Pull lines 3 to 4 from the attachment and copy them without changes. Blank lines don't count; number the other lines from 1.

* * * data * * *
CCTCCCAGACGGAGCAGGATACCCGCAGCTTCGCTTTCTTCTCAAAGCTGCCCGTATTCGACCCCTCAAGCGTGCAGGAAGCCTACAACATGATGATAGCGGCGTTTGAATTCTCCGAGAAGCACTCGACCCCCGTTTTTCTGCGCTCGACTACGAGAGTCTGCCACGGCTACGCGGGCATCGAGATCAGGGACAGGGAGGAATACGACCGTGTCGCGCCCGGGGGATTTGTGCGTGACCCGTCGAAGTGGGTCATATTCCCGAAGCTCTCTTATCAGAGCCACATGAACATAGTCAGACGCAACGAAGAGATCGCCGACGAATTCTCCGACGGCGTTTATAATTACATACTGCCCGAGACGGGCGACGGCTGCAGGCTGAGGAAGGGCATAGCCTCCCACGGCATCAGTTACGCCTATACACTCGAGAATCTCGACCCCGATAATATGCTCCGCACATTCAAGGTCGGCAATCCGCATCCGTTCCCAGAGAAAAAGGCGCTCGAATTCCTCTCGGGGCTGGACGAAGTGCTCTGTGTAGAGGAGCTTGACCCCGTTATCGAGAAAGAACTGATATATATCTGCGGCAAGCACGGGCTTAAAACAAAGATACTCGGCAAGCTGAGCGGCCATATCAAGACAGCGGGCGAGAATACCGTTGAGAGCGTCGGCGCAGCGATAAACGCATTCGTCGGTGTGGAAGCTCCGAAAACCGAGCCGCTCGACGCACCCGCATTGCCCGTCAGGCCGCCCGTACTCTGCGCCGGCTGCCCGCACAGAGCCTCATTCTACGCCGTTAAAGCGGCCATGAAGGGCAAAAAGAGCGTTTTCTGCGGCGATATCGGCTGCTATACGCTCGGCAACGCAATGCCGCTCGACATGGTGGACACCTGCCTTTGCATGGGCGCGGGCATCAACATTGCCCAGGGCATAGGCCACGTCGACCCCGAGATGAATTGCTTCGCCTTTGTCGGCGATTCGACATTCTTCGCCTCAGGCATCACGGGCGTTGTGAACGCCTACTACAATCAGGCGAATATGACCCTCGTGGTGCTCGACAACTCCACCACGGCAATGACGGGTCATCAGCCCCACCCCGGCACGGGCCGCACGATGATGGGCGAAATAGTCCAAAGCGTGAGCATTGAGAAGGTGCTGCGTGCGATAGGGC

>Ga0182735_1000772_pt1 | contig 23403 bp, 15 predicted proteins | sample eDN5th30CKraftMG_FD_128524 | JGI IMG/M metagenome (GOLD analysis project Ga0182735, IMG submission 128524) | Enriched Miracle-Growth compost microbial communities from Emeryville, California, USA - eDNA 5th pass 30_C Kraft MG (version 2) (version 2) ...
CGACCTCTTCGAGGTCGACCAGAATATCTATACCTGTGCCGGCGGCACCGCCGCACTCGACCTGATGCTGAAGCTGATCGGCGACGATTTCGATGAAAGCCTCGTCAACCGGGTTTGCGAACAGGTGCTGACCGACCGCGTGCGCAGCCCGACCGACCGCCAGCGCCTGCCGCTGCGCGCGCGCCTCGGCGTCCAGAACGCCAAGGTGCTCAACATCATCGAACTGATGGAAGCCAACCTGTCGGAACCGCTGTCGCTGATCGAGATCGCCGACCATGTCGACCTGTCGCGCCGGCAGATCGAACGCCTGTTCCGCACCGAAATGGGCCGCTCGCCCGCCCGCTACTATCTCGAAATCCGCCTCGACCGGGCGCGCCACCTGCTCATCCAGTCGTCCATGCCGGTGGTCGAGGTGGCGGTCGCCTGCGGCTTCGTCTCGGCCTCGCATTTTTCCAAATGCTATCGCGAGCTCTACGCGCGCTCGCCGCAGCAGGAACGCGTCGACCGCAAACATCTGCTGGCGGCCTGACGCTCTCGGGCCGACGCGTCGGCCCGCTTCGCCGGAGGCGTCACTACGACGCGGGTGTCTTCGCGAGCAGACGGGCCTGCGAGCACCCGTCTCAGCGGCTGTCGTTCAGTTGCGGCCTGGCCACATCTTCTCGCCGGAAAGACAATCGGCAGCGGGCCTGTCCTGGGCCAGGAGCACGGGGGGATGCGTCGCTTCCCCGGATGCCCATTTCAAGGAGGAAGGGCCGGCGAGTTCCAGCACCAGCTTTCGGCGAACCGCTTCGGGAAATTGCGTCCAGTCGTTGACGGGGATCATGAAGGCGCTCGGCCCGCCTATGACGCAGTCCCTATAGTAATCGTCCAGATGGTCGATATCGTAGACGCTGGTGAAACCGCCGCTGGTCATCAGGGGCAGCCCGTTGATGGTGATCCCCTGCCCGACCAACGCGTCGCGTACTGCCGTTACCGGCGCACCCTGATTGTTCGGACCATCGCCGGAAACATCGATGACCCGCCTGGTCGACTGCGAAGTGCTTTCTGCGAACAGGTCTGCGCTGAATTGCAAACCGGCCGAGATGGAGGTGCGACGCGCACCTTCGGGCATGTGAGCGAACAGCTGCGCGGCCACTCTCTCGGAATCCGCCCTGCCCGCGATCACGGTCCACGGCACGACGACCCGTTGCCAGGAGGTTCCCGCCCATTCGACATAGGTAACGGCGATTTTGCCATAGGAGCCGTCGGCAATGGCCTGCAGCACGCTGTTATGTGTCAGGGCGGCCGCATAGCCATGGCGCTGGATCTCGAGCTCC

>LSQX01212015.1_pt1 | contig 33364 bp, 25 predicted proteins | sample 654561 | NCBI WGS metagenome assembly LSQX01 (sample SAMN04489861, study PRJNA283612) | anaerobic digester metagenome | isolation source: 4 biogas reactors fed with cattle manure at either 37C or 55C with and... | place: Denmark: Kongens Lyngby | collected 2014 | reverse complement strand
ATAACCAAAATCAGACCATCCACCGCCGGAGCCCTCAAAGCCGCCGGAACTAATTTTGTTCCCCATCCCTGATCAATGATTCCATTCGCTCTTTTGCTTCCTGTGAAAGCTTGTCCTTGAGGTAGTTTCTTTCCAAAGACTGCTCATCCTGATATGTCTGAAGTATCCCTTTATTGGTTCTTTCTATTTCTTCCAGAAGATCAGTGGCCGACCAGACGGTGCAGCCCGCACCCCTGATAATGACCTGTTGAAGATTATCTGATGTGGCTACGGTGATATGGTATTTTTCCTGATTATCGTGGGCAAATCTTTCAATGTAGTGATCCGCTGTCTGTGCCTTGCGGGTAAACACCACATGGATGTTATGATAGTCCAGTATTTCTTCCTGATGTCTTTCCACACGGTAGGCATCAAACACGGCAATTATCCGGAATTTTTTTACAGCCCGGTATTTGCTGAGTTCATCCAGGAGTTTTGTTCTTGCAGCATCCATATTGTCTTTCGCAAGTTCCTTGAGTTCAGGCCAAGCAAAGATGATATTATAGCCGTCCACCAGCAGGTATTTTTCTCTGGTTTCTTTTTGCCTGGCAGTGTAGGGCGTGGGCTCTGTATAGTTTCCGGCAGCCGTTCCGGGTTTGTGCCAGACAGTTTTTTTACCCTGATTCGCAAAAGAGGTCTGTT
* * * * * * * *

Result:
CGACCTCTTCGAGGTCGACCAGAATATCTATACCTGTGCCGGCGGCACCGCCGCACTCGACCTGATGCTGAAGCTGATCGGCGACGATTTCGATGAAAGCCTCGTCAACCGGGTTTGCGAACAGGTGCTGACCGACCGCGTGCGCAGCCCGACCGACCGCCAGCGCCTGCCGCTGCGCGCGCGCCTCGGCGTCCAGAACGCCAAGGTGCTCAACATCATCGAACTGATGGAAGCCAACCTGTCGGAACCGCTGTCGCTGATCGAGATCGCCGACCATGTCGACCTGTCGCGCCGGCAGATCGAACGCCTGTTCCGCACCGAAATGGGCCGCTCGCCCGCCCGCTACTATCTCGAAATCCGCCTCGACCGGGCGCGCCACCTGCTCATCCAGTCGTCCATGCCGGTGGTCGAGGTGGCGGTCGCCTGCGGCTTCGTCTCGGCCTCGCATTTTTCCAAATGCTATCGCGAGCTCTACGCGCGCTCGCCGCAGCAGGAACGCGTCGACCGCAAACATCTGCTGGCGGCCTGACGCTCTCGGGCCGACGCGTCGGCCCGCTTCGCCGGAGGCGTCACTACGACGCGGGTGTCTTCGCGAGCAGACGGGCCTGCGAGCACCCGTCTCAGCGGCTGTCGTTCAGTTGCGGCCTGGCCACATCTTCTCGCCGGAAAGACAATCGGCAGCGGGCCTGTCCTGGGCCAGGAGCACGGGGGGATGCGTCGCTTCCCCGGATGCCCATTTCAAGGAGGAAGGGCCGGCGAGTTCCAGCACCAGCTTTCGGCGAACCGCTTCGGGAAATTGCGTCCAGTCGTTGACGGGGATCATGAAGGCGCTCGGCCCGCCTATGACGCAGTCCCTATAGTAATCGTCCAGATGGTCGATATCGTAGACGCTGGTGAAACCGCCGCTGGTCATCAGGGGCAGCCCGTTGATGGTGATCCCCTGCCCGACCAACGCGTCGCGTACTGCCGTTACCGGCGCACCCTGATTGTTCGGACCATCGCCGGAAACATCGATGACCCGCCTGGTCGACTGCGAAGTGCTTTCTGCGAACAGGTCTGCGCTGAATTGCAAACCGGCCGAGATGGAGGTGCGACGCGCACCTTCGGGCATGTGAGCGAACAGCTGCGCGGCCACTCTCTCGGAATCCGCCCTGCCCGCGATCACGGTCCACGGCACGACGACCCGTTGCCAGGAGGTTCCCGCCCATTCGACATAGGTAACGGCGATTTTGCCATAGGAGCCGTCGGCAATGGCCTGCAGCACGCTGTTATGTGTCAGGGCGGCCGCATAGCCATGGCGCTGGATCTCGAGCTCC

>LSQX01212015.1_pt1 | contig 33364 bp, 25 predicted proteins | sample 654561 | NCBI WGS metagenome assembly LSQX01 (sample SAMN04489861, study PRJNA283612) | anaerobic digester metagenome | isolation source: 4 biogas reactors fed with cattle manure at either 37C or 55C with and... | place: Denmark: Kongens Lyngby | collected 2014 | reverse complement strand